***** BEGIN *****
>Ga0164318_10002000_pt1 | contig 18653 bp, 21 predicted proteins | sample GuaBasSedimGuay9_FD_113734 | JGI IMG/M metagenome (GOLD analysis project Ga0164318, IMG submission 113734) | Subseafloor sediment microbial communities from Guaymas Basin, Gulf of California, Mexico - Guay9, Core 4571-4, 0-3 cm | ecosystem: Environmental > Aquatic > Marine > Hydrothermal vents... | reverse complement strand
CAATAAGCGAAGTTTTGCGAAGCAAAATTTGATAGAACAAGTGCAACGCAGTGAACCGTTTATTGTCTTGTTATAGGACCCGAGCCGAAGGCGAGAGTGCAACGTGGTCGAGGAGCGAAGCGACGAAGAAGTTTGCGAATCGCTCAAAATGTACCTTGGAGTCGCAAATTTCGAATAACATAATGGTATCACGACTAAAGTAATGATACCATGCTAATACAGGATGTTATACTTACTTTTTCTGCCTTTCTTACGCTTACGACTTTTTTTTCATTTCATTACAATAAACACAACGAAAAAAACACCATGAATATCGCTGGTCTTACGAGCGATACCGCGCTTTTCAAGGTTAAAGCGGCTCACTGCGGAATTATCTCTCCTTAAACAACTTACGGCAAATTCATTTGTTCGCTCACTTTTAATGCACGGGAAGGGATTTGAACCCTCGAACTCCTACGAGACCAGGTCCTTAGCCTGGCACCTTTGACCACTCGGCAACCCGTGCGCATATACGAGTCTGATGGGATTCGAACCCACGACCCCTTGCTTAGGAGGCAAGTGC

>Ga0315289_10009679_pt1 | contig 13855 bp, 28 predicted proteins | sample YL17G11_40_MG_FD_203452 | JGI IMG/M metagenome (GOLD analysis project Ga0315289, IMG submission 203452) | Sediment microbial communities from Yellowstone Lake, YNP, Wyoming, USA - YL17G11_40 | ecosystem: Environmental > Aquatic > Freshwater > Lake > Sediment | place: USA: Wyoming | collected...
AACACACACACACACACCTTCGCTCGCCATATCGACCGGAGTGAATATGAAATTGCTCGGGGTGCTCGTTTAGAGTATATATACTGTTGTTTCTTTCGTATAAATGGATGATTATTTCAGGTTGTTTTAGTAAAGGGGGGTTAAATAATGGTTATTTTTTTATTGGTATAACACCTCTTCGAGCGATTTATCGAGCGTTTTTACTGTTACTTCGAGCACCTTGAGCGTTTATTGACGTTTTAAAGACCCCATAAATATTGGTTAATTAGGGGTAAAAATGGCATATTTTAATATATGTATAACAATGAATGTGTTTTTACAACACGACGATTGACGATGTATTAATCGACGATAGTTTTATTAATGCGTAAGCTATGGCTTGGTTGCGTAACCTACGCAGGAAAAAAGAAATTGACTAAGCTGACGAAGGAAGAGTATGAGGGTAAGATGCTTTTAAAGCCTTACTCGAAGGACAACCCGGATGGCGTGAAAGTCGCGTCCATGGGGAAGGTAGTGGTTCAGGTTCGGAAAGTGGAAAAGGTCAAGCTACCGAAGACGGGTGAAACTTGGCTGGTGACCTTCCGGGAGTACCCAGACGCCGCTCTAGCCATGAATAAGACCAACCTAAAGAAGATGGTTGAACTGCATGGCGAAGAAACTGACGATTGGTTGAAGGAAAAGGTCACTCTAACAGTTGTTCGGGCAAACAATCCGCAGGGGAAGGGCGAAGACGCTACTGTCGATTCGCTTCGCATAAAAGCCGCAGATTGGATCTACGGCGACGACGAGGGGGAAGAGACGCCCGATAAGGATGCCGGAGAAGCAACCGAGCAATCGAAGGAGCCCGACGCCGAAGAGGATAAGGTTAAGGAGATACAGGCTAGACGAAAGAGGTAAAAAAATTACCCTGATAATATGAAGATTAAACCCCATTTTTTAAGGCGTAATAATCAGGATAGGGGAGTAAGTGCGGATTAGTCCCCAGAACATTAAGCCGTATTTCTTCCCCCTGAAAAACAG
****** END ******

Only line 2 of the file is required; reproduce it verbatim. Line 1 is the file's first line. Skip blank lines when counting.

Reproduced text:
CAATAAGCGAAGTTTTGCGAAGCAAAATTTGATAGAACAAGTGCAACGCAGTGAACCGTTTATTGTCTTGTTATAGGACCCGAGCCGAAGGCGAGAGTGCAACGTGGTCGAGGAGCGAAGCGACGAAGAAGTTTGCGAATCGCTCAAAATGTACCTTGGAGTCGCAAATTTCGAATAACATAATGGTATCACGACTAAAGTAATGATACCATGCTAATACAGGATGTTATACTTACTTTTTCTGCCTTTCTTACGCTTACGACTTTTTTTTCATTTCATTACAATAAACACAACGAAAAAAACACCATGAATATCGCTGGTCTTACGAGCGATACCGCGCTTTTCAAGGTTAAAGCGGCTCACTGCGGAATTATCTCTCCTTAAACAACTTACGGCAAATTCATTTGTTCGCTCACTTTTAATGCACGGGAAGGGATTTGAACCCTCGAACTCCTACGAGACCAGGTCCTTAGCCTGGCACCTTTGACCACTCGGCAACCCGTGCGCATATACGAGTCTGATGGGATTCGAACCCACGACCCCTTGCTTAGGAGGCAAGTGC